What do a humanoid figure, a bird, a fish, and a pair of legs have in common? Japanese scientists and archaeologists, using a deep artificial intelligence learning model technique, have discovered four previously unnoticed aerial etchings, known as geoglyphs, in the northern part of the famed Nazca Pampa region containing the Nazca Lines in Peru. The humanoid geoglyph depicts a figure holding a club in their right hand, measuring an impressive length of 5 meters (16.4 ft)!
The fish geoglyph has been depicted with a wide-open mouth that measures 19 meters (62.3 ft), and the bird geoglyph measures 17 meters (55.7 ft), while the pair of legs measure 78 meters (256 ft).
AI Deep Learning identified four new Nazca geoglyphs. (A) A humanoid, relief-type. (B) A pair of legs, line-type. (C) A fish, relief-type. (D) A bird, line-type. The study reveals these finds to the public for the first time. ( Science Direct )
AI Deep Learning in the Nazca Geoglyphs
The new study conducted by Japanese scientists from the Yamagata University, has been published in the Journal of Archaeological Science . By utilizing AI deep learning (DL) techniques in their research, the team from Yamagata University has made significant strides in uncovering new geoglyphs within the Nazca Pampa. They’ve also added to the richly growing body of the harmonious use of technology and archaeology.
“We have developed a DL [deep learning] pipeline that addresses the challenges that frequently arise in the task of archaeological image object detection,” the study’s authors write.
“Our method enables the discovery of previously unattainable targets by enabling DL to learn representations of images with better generalization and performance. Additionally, by speeding up the research process, our approach advances archaeology by introducing a novel paradigm that combines field research and AI, resulting in more effective and efficient investigations.”
Since 2004, Yamagata University has been conducting extensive surveys of geoglyph distribution in the Nazca Pampa, covering a vast area spanning over 390 km2, reports Arkeonews. These surveys have utilized advanced technologies, including satellite imagery, aerial photography, airborne scanning LiDAR, and drone photography, to comprehensively investigate the area.
In 2016, the research team employed aerial photography with a ground resolution of 0.1 meters (0.32 ft) per pixel to conduct a detailed survey of the region. Over time, they successfully identified numerous geoglyphs. However, the traditional process of identification proved to be exceedingly time-consuming. To overcome this challenge, the researchers turned to AI deep learning techniques, allowing them to analyze the photographs at a significantly faster rate.
The latest has been the liberal use of AI 2018 onwards, reports Mainchi Japan . For this, they write that, “…by using deep learning technology, it is now possible to identify potential ground paintings about 21 times faster than looking for ground paintings from aerial photography with the naked eye,” as per a press release .
The Nazca Geoglyphs: Rich in History
The Nazca Pampa’s geoglyphs were initially identified during the 1920s, and ongoing studies since the 1940s have revealed a wide array of figurative designs, encompassing zoomorphic depictions, geometric shapes, and linear patterns.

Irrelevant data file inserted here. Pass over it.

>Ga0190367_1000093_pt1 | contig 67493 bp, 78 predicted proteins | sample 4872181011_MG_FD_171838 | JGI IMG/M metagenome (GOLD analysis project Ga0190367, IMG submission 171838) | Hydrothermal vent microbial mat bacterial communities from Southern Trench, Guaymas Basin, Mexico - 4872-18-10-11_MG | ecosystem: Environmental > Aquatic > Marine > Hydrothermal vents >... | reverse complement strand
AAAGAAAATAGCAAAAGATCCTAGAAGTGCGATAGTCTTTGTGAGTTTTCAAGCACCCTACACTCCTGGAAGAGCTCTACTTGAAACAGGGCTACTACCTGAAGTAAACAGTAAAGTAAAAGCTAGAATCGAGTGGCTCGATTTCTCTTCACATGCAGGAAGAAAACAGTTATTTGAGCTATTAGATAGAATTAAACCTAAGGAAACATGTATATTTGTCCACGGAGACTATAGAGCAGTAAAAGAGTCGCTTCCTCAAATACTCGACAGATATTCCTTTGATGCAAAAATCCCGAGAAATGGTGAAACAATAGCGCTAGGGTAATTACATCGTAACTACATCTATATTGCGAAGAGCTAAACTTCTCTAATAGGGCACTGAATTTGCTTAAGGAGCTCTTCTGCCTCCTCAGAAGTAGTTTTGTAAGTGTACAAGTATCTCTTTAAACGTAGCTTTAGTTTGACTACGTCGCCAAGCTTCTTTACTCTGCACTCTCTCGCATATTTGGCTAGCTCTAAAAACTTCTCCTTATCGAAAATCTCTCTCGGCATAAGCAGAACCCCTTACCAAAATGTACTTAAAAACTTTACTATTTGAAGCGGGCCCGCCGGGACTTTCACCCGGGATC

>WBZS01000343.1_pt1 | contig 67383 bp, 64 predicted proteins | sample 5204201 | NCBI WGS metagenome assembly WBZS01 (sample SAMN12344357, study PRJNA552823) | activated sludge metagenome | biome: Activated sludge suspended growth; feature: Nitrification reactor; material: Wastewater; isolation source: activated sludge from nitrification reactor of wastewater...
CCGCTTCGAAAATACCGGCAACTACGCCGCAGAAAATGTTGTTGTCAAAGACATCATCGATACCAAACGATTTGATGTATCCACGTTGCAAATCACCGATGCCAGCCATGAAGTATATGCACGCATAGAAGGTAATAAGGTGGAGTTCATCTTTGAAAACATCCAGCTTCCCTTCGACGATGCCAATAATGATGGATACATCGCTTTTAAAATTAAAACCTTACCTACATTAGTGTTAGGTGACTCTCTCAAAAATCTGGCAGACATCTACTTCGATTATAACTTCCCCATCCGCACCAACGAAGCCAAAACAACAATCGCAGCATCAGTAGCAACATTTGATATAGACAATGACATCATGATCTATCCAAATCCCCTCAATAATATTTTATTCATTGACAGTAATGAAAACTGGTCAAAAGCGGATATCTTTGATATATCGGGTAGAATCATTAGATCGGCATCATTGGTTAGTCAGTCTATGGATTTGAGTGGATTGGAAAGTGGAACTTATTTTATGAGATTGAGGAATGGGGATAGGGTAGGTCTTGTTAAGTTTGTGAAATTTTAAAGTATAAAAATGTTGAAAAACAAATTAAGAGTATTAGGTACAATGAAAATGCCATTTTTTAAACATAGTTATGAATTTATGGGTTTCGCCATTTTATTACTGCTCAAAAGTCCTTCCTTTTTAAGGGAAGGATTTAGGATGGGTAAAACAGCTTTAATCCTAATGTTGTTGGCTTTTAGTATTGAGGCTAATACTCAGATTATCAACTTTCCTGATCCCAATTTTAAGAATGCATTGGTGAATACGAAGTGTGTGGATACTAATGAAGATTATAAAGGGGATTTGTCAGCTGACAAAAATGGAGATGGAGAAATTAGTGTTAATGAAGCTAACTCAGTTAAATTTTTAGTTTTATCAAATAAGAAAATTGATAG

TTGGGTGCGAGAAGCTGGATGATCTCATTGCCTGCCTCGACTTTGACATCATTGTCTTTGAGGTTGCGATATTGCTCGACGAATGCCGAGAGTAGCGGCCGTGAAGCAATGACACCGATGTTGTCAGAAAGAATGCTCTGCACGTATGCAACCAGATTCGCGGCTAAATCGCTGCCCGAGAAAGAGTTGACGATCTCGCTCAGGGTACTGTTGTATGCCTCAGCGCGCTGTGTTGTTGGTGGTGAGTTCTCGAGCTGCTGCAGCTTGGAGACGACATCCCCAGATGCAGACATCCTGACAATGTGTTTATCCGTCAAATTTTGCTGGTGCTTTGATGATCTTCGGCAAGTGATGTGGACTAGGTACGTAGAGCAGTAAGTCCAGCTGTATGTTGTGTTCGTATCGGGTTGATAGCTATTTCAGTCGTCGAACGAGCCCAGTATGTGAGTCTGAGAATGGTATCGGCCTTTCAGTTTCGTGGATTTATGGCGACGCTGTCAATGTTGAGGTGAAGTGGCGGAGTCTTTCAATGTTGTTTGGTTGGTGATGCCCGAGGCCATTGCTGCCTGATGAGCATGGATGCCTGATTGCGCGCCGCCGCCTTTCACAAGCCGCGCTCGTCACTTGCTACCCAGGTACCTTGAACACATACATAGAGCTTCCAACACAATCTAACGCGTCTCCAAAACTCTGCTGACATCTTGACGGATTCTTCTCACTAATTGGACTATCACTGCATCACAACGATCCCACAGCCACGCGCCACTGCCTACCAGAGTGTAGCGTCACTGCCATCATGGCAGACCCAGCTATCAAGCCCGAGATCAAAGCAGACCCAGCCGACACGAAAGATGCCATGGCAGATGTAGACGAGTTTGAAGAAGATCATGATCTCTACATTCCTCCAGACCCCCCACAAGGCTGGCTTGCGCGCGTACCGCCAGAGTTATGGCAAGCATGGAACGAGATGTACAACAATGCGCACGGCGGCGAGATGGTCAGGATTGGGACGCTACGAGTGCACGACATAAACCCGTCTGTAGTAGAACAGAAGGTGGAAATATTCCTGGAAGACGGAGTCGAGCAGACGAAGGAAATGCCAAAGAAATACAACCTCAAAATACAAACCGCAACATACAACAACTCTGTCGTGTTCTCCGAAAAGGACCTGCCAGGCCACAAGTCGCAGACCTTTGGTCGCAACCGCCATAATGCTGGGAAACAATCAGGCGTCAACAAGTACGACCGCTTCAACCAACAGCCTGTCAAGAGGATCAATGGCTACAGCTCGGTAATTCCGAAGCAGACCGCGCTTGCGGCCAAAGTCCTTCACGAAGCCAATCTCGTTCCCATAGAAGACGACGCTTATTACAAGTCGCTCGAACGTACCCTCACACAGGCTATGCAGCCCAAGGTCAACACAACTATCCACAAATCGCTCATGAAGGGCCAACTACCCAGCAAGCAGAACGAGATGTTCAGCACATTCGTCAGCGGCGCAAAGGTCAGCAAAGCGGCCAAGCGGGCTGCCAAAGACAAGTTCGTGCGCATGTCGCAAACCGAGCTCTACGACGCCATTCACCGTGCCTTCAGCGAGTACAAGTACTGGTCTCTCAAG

Geoglyphs can be classified into three main types: figurative, geometric, and lineal. (A) “Line-type figurative geoglyphs” were made by removing black stones in a linear pattern exposing the white sand underneath. (B to E) “Relief-type figurative geoglyphs” are often located on slopes and comprise a combination of black stone and white sand surfaces. ( Yamagata University Institute of Nasca )
Geoglyphs in the Nazca Pampa can be broadly categorized into three main types: figurative, geometric, and linear. Archaeologists theorize that the linear geoglyphs were crafted by the Nazca people, a culture that thrived during the Early Intermediate Period . This civilization is generally divided into distinct phases, including the Proto Nazca (Phase 1, 100 BC to AD 1), Early Nazca (Phases 2–4, AD 1 to 450), Middle Nazca (Phase 5, AD 450 to 550), and Late Nazca (Phases 6–7, AD 550 to 750), reports Heritage Daily .
The geoglyphs’ iconography suggests a Late Formative period origin (400 to 200 BC) due to their resemblance to the iconography found on Formative petroglyphs discovered on rock outcrops. During this era, the Paracas Culture, an Andean civilization that emerged around 800 BC and lasted until 100 BC, inhabited the region.
In the current study, a breakthrough was achieved through the development of an innovative approach to label training data, effectively identifying similar partial patterns between the known and new geoglyphs. Similar breakthroughs are likely to be made in the field of archaeology and data science in the coming years.
Masato Sakai, professor of cultural anthropology and Andean archaeology at the university, said, “We found that AI can do in one year what it would take more than 20 years by human power alone. This will further accelerate the study of geoglyphs.”
Top image: Left, Nazca geoglyphs recently discovered using artificial intelligence show figures of a pair of bird legs, a humanoid and a fish at Nazca in Peru. Right, Examples of various types of Nazca image creation techniques. Source: Yamagata University Institute of Nasca
By Sahir Pandey
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